The evil embryo of a medical crisis, plus 5 highlights from ‘Vrye Weekblad’
Here’s what’s hot in the latest edition of the Afrikaans digital weekly
A medical crisis is brewing with anxiety as its evil embryo, psychologist Louis Awerbuck writes in this week’s edition of Vrye Weekblad.
In future, this period will be viewed as the point in which anxiety-related illnesses established a stranglehold on hummankind.
The problem is not only psychological. Chronic stress is associated with hypertension, and anxiety-related symptoms are directly linked to heart problems, blood pressure, difficulty breathing and issues with digestion. The symptoms of chronic stress increase the risk of infection. The constant release of adrenaline and cortisol impacts the regulation of blood sugar and may cause diabetes.
Anxiety is behind most forms of depression, It is the persistent underminer of the mind.
It boils down to this: Anxiety sits in the body, not the head. This is hard for people to accept and individuals often resist treatment that entails anti-anxiety medicines. They would like to believe they only have to “fix” their heads or find perspective during a weekend away.
Unfortunately, it’s not practically possible to control anxiety with sheer willpower. Most of us are familiar with the fight or flight concept but struggle to accept the subjective experience of worry and stress is maintained in the same way. Any anxiety-related condition is in essence a fight or flight reaction that originated to protect you but became a habit. Therein is the key to understanding and managing any anxiety condition — your body “took over” to protect you and will carry on 24-hours a day whether it’s necessary or not.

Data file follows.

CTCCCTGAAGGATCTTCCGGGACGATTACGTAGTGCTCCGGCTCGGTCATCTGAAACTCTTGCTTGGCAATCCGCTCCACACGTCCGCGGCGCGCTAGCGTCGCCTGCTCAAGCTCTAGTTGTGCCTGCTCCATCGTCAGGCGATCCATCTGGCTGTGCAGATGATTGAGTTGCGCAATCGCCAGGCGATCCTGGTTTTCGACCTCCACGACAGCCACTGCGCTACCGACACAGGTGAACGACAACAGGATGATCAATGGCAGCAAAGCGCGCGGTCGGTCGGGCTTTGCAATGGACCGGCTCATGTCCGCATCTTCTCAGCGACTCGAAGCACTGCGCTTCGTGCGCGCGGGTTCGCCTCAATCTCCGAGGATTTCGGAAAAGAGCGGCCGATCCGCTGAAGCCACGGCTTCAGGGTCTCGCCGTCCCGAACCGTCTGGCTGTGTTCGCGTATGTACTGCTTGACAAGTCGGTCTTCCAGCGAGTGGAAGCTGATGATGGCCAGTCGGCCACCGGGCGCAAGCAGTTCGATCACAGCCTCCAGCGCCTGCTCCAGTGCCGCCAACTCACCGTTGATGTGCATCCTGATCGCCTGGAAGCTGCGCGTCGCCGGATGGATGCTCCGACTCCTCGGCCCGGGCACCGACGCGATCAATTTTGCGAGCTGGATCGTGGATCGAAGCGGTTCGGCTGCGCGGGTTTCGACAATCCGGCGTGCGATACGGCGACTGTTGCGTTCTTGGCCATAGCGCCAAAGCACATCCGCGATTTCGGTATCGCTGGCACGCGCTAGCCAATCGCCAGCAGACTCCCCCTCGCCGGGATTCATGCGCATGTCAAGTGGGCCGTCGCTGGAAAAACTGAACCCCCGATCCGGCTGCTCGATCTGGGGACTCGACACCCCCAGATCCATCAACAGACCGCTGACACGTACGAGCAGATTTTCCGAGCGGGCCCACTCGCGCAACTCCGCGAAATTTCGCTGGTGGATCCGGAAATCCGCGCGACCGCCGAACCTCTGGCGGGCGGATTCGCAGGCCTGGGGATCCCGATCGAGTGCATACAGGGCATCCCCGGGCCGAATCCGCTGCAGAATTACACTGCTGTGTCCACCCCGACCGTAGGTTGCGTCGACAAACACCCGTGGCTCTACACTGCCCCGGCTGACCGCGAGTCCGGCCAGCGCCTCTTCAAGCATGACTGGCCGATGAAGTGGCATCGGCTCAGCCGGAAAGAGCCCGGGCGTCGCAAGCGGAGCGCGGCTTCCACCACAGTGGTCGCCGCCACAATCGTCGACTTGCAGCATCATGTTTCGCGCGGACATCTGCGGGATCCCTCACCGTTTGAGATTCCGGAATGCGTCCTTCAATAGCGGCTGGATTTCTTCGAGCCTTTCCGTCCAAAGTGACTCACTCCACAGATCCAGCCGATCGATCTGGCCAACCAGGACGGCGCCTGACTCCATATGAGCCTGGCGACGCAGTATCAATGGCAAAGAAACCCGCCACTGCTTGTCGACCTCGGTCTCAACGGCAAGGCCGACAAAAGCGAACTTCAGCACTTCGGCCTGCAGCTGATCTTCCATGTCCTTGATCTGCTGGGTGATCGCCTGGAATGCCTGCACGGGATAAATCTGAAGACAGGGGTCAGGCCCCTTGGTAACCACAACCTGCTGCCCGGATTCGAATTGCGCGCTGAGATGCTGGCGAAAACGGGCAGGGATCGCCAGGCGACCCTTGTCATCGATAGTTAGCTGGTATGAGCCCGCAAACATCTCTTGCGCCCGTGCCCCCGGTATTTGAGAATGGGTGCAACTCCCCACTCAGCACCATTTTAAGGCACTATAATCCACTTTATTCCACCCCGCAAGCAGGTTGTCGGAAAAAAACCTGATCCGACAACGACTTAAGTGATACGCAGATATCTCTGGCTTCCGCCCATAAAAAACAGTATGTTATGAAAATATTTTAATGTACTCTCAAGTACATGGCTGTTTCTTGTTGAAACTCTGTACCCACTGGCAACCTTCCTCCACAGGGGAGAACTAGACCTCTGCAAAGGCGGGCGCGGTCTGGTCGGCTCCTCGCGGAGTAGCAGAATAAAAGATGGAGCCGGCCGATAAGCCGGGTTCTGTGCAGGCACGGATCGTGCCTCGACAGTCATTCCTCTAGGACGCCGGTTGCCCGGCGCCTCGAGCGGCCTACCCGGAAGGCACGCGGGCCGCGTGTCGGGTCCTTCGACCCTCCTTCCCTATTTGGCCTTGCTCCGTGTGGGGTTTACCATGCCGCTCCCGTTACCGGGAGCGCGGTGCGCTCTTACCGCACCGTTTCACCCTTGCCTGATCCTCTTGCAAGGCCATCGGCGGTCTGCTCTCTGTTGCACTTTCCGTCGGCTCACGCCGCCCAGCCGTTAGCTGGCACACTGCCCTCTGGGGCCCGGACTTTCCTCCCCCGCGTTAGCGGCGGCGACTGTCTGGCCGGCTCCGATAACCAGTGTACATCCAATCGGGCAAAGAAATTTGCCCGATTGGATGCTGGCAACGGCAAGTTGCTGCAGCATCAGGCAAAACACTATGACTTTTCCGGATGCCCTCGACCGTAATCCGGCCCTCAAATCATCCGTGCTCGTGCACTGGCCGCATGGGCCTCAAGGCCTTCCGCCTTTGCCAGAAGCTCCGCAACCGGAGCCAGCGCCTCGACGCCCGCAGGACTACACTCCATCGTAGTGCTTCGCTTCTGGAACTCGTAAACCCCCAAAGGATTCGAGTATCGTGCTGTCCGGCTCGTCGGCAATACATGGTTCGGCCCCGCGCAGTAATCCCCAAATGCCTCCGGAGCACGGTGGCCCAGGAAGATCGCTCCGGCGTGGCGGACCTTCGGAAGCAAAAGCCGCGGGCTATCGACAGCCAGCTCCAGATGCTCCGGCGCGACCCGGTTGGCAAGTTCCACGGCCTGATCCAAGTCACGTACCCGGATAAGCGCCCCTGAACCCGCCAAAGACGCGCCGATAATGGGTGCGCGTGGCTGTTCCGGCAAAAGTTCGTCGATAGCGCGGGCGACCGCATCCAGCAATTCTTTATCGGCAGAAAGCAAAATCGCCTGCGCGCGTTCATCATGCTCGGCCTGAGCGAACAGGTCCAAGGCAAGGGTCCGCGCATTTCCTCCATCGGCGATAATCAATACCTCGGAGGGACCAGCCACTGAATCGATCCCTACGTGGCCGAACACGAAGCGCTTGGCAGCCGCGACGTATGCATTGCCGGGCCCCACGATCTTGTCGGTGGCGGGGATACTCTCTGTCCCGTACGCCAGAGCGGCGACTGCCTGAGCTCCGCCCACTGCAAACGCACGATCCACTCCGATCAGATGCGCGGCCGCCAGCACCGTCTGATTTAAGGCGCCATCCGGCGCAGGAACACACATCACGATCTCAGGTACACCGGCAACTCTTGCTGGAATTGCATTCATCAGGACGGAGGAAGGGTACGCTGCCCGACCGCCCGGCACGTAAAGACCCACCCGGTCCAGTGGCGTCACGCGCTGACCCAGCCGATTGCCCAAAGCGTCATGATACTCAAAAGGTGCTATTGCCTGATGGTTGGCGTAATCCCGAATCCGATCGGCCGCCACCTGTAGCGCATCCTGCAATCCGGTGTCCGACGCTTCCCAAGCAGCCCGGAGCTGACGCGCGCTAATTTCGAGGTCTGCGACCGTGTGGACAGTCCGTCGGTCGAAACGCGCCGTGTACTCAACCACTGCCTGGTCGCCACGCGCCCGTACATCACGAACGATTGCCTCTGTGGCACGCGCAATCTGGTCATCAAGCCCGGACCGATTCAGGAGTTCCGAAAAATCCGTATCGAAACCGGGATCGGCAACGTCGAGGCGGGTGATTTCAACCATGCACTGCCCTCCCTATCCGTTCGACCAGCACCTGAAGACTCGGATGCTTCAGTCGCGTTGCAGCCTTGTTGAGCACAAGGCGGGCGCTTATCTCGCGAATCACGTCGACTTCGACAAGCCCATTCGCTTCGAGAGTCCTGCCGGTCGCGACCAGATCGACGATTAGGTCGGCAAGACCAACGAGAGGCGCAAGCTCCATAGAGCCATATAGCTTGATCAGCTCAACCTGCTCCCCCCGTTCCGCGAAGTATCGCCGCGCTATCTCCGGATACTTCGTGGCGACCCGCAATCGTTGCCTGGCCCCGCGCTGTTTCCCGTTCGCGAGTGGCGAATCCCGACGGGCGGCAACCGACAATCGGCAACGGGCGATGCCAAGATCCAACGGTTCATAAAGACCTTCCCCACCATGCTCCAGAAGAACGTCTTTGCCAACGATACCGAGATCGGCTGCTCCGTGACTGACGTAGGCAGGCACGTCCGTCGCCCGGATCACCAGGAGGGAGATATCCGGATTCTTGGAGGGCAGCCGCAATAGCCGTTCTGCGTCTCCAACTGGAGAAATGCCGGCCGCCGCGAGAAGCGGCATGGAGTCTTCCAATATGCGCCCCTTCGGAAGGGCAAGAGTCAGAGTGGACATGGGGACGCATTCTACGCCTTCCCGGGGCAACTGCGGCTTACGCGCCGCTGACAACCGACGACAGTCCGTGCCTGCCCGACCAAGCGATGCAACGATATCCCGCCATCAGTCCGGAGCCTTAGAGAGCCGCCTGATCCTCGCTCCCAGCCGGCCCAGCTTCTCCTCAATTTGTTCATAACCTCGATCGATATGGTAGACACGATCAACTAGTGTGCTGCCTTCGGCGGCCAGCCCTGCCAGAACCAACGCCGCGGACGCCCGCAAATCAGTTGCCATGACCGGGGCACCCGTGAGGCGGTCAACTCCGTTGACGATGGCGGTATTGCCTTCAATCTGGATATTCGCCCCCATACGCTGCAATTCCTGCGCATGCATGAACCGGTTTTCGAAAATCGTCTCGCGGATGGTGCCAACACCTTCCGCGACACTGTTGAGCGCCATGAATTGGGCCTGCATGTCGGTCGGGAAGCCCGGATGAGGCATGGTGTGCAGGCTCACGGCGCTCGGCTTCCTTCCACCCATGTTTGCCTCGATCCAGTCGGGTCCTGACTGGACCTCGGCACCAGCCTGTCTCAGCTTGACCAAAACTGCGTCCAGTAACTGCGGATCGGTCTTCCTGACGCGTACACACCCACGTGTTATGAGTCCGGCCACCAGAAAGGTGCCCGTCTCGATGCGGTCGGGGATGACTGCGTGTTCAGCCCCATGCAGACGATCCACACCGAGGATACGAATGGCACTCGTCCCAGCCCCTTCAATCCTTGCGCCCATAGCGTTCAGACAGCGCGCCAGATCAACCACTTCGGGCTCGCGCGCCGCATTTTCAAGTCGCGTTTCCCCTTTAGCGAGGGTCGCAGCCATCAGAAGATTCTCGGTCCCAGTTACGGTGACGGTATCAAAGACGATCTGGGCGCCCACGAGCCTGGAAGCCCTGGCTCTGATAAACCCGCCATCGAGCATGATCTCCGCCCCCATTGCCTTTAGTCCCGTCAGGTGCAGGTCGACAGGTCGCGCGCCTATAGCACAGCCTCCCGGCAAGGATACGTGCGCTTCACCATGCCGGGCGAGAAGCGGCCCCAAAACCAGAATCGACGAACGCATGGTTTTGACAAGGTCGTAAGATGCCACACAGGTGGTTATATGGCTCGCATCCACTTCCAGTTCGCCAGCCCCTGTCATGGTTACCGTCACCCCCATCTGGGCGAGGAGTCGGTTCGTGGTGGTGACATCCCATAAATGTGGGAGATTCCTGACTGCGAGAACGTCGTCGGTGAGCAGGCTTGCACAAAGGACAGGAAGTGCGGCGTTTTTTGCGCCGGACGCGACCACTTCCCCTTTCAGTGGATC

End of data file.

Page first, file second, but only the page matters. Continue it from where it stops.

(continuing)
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Our ancestors in caves survived because they immediately produced adrenaline and cortisol when confronted by a predator. They could not anticipate future dangers. They could not worry about what was to come because their brains were too small. About an hour after the danger ended they would calm down. Most of the time their bodies “let them be”.
Now, however, modern humans think ahead. It’s no longer the immediate reality forcing us into fight or flight, but also any future eventuality. Because there is so much that can go wrong, our fight or flight reaction is activated more intensely and complexly than our ancestors’. We worry more, for longer and more deeply, and anxiety-related conditions are becoming permanent physiological causes of the collective “what if” question.
Humans have created a world that makes them increasingly fearful, but they haven’t developed the mechanism to manage this growing fear.
Must-read articles in this week’s Vrye Weekblad
WHAT MANTASHE IS (OR ISN’T) THINKING | Even within the ANC there is discomfort with Gwede Mantashe’s intentions, Piet Croucamp writes, but the energy minister’s wish for competition for Eskom has to be viewed against the background of the party’s leadership contest in December.
THE TRAUMA OF BEING TRANSGENDER | Max du Preez shares the trauma of people who feel uncomfortable with the sex they were classified as at birth.
FREE TO READ – LET THE CREATIVES BUILD | Quinton Adams says we won’t make progress without creative people coming up with and visualising new possibilities.
THE TELESCOPE OF LIES | One of the better books Tinus Horn has read was through a train window on the way to Scotland.
A NEW JOZI | Can Johannesburg rise from the ashes and shine like Paris or New York?
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